You can place them anywhere you want as long as it’s within the range of those features so that you can adjust things to suit your needs. 

The closer they are to each other, the more pronounced the effect will be from one speaker to another unless there is an adjustable feature in either unit or both, allowing independent control over their output levels. 

That means if you put your subwoofer next to your soundbar you’ll get better performance than by placing it across the room because everything will work together seamlessly without having to rely on a delayed or different bass effect from one speaker to the other.

Final Verdict:

If you have a choice, putting your subwoofer and soundbar next to each other is going to be better than having them across the room so that they can both work together seamlessly without any delay between their output levels unless of course there’s an automatic adjustment feature at play.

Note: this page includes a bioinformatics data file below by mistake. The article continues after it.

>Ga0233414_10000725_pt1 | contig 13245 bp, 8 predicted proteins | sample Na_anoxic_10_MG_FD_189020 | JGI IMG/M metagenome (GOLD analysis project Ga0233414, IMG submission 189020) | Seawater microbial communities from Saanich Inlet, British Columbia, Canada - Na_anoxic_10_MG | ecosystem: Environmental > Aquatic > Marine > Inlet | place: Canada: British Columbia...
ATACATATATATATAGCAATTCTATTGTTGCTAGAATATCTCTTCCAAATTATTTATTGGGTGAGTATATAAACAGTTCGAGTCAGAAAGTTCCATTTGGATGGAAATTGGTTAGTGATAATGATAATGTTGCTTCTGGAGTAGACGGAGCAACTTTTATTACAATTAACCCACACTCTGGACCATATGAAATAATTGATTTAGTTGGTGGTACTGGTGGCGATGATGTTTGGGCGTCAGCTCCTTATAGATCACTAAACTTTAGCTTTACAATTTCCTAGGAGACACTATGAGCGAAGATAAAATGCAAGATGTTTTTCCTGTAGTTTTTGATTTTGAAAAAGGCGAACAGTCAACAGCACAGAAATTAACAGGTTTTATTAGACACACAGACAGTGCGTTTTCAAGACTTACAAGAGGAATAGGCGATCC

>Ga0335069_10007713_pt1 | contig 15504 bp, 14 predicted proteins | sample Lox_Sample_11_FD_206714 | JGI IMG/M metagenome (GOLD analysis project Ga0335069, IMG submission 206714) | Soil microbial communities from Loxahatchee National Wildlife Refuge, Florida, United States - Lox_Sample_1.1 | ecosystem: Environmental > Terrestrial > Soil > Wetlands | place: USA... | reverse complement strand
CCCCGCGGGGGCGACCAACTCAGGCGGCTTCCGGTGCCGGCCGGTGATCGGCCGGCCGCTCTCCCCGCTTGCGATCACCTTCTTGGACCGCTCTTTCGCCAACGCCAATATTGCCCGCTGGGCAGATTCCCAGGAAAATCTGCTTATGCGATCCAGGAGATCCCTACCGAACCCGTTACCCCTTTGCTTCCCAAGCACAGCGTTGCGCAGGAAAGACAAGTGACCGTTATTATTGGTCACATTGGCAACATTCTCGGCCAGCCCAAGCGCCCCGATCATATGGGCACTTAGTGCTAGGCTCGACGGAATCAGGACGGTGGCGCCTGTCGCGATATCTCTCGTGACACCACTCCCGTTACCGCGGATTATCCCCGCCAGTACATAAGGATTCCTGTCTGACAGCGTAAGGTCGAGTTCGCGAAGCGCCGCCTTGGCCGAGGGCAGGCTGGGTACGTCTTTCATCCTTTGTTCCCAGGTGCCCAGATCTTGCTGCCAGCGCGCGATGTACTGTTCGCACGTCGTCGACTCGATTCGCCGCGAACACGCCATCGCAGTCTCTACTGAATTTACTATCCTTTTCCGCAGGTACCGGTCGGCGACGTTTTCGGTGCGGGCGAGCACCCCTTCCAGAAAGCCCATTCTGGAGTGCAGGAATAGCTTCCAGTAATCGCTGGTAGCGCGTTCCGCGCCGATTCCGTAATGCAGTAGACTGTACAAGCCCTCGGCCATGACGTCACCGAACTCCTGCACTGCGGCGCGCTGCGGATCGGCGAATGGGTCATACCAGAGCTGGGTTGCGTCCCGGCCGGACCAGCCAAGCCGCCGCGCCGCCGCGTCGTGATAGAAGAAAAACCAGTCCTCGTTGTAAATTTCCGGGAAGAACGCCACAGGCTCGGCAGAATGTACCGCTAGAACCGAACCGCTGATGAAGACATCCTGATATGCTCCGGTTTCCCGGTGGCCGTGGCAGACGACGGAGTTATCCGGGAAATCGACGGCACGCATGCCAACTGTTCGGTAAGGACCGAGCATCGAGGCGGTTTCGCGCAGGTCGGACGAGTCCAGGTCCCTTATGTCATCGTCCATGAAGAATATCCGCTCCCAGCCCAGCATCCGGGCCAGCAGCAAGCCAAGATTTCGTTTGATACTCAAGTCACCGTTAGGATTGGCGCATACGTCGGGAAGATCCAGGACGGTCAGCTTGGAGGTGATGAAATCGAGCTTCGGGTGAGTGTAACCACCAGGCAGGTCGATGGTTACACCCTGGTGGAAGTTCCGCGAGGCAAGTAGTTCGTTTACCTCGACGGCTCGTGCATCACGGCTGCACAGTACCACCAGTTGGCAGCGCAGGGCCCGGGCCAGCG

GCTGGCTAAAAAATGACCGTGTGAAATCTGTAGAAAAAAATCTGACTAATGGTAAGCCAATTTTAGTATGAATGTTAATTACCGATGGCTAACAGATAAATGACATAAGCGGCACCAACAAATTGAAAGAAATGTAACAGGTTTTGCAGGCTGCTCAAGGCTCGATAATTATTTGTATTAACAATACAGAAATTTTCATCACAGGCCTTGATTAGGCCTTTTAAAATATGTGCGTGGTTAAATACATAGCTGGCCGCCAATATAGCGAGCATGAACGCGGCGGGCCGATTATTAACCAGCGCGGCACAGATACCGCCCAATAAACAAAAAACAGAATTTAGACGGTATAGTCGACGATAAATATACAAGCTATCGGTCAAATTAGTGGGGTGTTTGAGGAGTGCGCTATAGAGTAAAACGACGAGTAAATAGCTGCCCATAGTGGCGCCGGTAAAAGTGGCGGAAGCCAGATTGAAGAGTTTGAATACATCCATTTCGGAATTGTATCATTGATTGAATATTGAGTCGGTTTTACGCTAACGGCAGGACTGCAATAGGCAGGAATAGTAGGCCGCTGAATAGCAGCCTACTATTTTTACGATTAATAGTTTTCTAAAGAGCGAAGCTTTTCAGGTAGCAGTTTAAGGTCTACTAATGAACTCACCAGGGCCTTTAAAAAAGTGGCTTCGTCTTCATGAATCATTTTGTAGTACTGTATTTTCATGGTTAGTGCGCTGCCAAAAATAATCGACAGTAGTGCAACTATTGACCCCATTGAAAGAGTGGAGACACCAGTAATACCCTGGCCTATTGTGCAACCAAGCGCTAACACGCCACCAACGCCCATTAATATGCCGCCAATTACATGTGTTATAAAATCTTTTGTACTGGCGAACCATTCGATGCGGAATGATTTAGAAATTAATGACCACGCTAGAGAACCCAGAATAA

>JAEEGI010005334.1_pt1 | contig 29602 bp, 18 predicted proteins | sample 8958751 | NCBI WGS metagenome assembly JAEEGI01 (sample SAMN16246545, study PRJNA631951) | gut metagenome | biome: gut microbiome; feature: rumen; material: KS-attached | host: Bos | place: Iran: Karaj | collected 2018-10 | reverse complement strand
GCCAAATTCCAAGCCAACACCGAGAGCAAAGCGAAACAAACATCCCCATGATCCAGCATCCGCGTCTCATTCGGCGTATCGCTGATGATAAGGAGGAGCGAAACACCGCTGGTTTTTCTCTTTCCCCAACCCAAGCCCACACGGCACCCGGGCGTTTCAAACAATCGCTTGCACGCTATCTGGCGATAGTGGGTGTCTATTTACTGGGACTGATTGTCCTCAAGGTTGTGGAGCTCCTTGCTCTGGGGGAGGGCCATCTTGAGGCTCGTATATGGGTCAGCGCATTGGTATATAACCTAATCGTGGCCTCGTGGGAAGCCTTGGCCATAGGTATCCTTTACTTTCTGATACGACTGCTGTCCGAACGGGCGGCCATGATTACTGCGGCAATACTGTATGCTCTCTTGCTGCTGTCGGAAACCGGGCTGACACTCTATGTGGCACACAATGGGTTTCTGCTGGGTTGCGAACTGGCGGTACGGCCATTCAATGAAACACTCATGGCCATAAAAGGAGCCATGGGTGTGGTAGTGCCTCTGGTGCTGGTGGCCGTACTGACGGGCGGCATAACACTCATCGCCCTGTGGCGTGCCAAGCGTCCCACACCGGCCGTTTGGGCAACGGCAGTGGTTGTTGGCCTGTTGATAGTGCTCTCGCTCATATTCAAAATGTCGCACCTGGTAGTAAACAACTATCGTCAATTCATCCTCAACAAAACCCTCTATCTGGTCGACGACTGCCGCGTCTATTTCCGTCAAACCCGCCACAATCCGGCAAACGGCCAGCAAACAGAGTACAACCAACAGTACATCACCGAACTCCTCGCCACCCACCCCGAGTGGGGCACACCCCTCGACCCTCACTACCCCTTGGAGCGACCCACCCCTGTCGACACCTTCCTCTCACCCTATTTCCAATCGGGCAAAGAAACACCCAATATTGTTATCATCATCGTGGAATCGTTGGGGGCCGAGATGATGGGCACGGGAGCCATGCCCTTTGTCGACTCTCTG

Placing it directly below or above where people will be sitting produces more volume and punch (when compared with placing it off in another corner). 

But make sure it isn’t too boomy or overpowering for everyone else nearby. 

However, there are no rules when it comes to how far away your subwoofer needs to be; just experiment until you find something that works well within whatever volume level you’re comfortable with.

Steven Paul
Hi, I'm Steven Paul! I am dedicated to helping people learn more about subwoofers. My age is 49-year-old and passionate for helping others by doing detailed research, I really like working on SubwooferGuides.com because it gives me the opportunity to use my knowledge of research on Musical Guides. I have been researching about musical instruments for over 20 years and there is nothing that I love more than helping beginners get into the hobby of home theater audio. My goal with this site is to provide an unbiased resource where beginner's can come and find all the information they need to make educated decisions when shopping for their first subwoofer system.